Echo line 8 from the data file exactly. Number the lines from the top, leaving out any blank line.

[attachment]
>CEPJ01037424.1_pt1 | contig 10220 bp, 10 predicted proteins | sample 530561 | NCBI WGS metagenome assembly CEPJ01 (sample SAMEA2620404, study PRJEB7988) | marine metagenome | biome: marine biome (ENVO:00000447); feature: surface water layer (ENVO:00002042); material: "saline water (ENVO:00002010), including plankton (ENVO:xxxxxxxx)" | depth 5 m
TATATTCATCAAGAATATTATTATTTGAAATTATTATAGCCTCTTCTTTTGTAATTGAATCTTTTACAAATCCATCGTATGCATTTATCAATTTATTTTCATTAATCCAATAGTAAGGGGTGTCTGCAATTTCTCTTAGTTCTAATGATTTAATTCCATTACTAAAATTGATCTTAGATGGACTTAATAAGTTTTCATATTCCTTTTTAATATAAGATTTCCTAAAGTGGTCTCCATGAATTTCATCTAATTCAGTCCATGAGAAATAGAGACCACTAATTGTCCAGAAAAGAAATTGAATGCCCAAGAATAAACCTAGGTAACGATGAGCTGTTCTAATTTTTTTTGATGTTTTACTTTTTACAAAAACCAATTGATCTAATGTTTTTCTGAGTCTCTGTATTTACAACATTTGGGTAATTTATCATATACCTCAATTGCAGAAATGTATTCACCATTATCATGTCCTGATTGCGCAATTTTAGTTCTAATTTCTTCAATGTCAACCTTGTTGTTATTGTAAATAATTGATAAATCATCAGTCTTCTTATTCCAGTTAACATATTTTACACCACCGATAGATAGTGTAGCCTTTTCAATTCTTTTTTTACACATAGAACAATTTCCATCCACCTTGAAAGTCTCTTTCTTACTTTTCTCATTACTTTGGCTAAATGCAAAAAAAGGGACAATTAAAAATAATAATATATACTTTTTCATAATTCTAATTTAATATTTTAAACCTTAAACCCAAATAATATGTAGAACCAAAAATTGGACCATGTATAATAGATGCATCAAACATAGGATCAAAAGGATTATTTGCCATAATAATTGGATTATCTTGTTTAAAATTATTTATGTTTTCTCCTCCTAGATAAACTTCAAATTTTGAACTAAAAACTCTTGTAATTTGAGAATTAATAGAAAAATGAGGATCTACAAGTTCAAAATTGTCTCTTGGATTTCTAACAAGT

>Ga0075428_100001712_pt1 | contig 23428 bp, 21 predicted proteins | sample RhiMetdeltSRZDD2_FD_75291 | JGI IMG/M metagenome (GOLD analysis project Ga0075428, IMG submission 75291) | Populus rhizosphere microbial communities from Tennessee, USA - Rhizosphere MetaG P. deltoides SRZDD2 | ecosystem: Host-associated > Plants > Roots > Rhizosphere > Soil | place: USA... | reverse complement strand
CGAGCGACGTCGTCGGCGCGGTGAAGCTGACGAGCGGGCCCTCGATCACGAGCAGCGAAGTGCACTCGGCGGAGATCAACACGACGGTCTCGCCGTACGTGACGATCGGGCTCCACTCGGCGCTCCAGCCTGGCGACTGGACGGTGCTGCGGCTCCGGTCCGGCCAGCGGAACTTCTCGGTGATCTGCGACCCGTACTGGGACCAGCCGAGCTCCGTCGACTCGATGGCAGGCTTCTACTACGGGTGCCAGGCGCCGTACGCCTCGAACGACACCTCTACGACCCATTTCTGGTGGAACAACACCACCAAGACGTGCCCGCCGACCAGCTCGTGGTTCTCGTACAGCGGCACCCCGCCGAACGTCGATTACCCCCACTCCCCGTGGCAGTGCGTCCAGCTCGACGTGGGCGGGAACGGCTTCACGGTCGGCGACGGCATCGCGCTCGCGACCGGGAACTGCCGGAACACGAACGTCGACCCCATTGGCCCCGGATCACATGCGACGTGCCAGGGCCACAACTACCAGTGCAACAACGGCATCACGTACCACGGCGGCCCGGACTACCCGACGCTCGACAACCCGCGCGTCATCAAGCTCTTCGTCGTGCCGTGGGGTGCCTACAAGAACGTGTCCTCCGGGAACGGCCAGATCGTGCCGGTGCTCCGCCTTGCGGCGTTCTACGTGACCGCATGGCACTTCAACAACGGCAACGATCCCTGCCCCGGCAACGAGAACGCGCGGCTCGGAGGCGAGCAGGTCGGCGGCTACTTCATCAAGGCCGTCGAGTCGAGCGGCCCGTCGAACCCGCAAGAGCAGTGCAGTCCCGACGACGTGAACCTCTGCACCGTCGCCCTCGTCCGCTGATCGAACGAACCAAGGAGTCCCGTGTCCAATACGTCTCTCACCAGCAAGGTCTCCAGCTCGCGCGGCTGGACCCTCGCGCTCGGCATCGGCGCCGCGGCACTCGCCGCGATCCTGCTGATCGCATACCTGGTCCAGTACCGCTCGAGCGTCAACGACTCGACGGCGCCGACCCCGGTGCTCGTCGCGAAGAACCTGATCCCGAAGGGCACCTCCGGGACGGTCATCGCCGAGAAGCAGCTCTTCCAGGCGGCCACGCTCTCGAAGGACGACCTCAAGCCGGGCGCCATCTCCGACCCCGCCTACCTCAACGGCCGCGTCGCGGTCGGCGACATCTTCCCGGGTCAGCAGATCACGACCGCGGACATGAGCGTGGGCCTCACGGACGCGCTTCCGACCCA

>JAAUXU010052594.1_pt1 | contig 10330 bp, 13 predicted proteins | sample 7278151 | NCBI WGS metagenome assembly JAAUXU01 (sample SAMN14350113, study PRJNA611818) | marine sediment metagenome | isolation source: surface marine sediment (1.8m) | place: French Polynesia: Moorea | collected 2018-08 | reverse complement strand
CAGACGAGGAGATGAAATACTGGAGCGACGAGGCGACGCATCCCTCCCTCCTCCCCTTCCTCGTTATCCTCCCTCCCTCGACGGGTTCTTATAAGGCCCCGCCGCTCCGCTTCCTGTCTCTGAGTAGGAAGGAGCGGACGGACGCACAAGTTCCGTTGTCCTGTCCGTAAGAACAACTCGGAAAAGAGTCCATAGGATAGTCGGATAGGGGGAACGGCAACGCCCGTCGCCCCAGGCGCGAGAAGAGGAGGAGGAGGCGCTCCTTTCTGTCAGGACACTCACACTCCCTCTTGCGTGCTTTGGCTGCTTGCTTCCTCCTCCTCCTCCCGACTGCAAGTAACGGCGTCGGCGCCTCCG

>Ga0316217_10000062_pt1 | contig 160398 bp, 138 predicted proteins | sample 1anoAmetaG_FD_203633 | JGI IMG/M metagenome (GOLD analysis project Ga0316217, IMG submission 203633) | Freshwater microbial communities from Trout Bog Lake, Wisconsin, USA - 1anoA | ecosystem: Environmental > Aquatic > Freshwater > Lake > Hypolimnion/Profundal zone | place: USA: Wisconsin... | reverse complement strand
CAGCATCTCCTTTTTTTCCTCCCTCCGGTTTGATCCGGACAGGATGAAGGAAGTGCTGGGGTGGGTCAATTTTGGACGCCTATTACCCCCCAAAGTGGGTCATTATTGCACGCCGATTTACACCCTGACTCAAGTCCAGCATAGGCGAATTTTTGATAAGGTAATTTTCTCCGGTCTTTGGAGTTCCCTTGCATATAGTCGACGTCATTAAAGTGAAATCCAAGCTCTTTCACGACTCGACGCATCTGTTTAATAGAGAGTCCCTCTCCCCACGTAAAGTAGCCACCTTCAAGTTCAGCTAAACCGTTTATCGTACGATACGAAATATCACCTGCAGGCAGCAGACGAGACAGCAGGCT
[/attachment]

CAGCATCTCCTTTTTTTCCTCCCTCCGGTTTGATCCGGACAGGATGAAGGAAGTGCTGGGGTGGGTCAATTTTGGACGCCTATTACCCCCCAAAGTGGGTCATTATTGCACGCCGATTTACACCCTGACTCAAGTCCAGCATAGGCGAATTTTTGATAAGGTAATTTTCTCCGGTCTTTGGAGTTCCCTTGCATATAGTCGACGTCATTAAAGTGAAATCCAAGCTCTTTCACGACTCGACGCATCTGTTTAATAGAGAGTCCCTCTCCCCACGTAAAGTAGCCACCTTCAAGTTCAGCTAAACCGTTTATCGTACGATACGAAATATCACCTGCAGGCAGCAGACGAGACAGCAGGCT